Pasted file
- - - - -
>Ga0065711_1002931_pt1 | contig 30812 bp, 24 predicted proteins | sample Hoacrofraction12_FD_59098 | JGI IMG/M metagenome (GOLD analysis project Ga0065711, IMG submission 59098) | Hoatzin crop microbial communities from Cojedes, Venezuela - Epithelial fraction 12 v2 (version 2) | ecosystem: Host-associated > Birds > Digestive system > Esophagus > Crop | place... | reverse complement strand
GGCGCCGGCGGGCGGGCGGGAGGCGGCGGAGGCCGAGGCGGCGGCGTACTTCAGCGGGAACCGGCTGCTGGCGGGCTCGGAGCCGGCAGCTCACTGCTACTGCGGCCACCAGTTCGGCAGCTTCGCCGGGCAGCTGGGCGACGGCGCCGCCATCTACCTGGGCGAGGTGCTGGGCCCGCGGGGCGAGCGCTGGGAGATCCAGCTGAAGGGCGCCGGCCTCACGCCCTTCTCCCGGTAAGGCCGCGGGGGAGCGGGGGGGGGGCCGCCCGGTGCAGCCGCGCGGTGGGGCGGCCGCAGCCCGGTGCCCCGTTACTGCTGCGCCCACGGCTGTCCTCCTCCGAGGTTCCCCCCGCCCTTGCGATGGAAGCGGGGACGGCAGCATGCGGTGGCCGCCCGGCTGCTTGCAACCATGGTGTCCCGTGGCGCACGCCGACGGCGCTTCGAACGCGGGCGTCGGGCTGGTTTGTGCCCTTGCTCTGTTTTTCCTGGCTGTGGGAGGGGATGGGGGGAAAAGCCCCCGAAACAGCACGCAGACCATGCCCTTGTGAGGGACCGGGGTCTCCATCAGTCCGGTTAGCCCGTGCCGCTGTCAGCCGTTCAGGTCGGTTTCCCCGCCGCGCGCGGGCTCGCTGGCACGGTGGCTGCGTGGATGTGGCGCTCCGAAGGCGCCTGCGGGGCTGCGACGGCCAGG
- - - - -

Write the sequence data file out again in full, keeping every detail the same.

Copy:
>Ga0065711_1002931_pt1 | contig 30812 bp, 24 predicted proteins | sample Hoacrofraction12_FD_59098 | JGI IMG/M metagenome (GOLD analysis project Ga0065711, IMG submission 59098) | Hoatzin crop microbial communities from Cojedes, Venezuela - Epithelial fraction 12 v2 (version 2) | ecosystem: Host-associated > Birds > Digestive system > Esophagus > Crop | place... | reverse complement strand
GGCGCCGGCGGGCGGGCGGGAGGCGGCGGAGGCCGAGGCGGCGGCGTACTTCAGCGGGAACCGGCTGCTGGCGGGCTCGGAGCCGGCAGCTCACTGCTACTGCGGCCACCAGTTCGGCAGCTTCGCCGGGCAGCTGGGCGACGGCGCCGCCATCTACCTGGGCGAGGTGCTGGGCCCGCGGGGCGAGCGCTGGGAGATCCAGCTGAAGGGCGCCGGCCTCACGCCCTTCTCCCGGTAAGGCCGCGGGGGAGCGGGGGGGGGGCCGCCCGGTGCAGCCGCGCGGTGGGGCGGCCGCAGCCCGGTGCCCCGTTACTGCTGCGCCCACGGCTGTCCTCCTCCGAGGTTCCCCCCGCCCTTGCGATGGAAGCGGGGACGGCAGCATGCGGTGGCCGCCCGGCTGCTTGCAACCATGGTGTCCCGTGGCGCACGCCGACGGCGCTTCGAACGCGGGCGTCGGGCTGGTTTGTGCCCTTGCTCTGTTTTTCCTGGCTGTGGGAGGGGATGGGGGGAAAAGCCCCCGAAACAGCACGCAGACCATGCCCTTGTGAGGGACCGGGGTCTCCATCAGTCCGGTTAGCCCGTGCCGCTGTCAGCCGTTCAGGTCGGTTTCCCCGCCGCGCGCGGGCTCGCTGGCACGGTGGCTGCGTGGATGTGGCGCTCCGAAGGCGCCTGCGGGGCTGCGACGGCCAGG